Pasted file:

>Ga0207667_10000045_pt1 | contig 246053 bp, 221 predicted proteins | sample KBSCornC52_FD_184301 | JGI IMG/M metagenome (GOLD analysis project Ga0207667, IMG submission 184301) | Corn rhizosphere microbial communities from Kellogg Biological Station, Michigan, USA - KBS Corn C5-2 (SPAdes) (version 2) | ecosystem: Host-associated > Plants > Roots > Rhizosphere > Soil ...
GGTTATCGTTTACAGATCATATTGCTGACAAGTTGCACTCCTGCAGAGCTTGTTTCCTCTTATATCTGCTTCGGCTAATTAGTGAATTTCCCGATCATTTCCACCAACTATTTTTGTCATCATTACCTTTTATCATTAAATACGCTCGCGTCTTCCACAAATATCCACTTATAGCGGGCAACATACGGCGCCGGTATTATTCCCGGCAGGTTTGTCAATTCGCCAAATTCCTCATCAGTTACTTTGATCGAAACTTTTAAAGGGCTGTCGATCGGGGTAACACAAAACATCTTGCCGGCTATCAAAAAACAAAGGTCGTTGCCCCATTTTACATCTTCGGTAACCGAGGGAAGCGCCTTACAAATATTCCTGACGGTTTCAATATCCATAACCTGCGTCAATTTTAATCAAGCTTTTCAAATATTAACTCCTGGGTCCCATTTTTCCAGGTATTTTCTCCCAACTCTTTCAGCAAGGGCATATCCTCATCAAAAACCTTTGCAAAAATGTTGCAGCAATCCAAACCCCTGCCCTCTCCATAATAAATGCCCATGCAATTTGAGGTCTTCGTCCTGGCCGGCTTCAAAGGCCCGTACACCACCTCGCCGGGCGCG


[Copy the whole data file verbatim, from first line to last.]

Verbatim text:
>Ga0207667_10000045_pt1 | contig 246053 bp, 221 predicted proteins | sample KBSCornC52_FD_184301 | JGI IMG/M metagenome (GOLD analysis project Ga0207667, IMG submission 184301) | Corn rhizosphere microbial communities from Kellogg Biological Station, Michigan, USA - KBS Corn C5-2 (SPAdes) (version 2) | ecosystem: Host-associated > Plants > Roots > Rhizosphere > Soil ...
GGTTATCGTTTACAGATCATATTGCTGACAAGTTGCACTCCTGCAGAGCTTGTTTCCTCTTATATCTGCTTCGGCTAATTAGTGAATTTCCCGATCATTTCCACCAACTATTTTTGTCATCATTACCTTTTATCATTAAATACGCTCGCGTCTTCCACAAATATCCACTTATAGCGGGCAACATACGGCGCCGGTATTATTCCCGGCAGGTTTGTCAATTCGCCAAATTCCTCATCAGTTACTTTGATCGAAACTTTTAAAGGGCTGTCGATCGGGGTAACACAAAACATCTTGCCGGCTATCAAAAAACAAAGGTCGTTGCCCCATTTTACATCTTCGGTAACCGAGGGAAGCGCCTTACAAATATTCCTGACGGTTTCAATATCCATAACCTGCGTCAATTTTAATCAAGCTTTTCAAATATTAACTCCTGGGTCCCATTTTTCCAGGTATTTTCTCCCAACTCTTTCAGCAAGGGCATATCCTCATCAAAAACCTTTGCAAAAATGTTGCAGCAATCCAAACCCCTGCCCTCTCCATAATAAATGCCCATGCAATTTGAGGTCTTCGTCCTGGCCGGCTTCAAAGGCCCGTACACCACCTCGCCGGGCGCG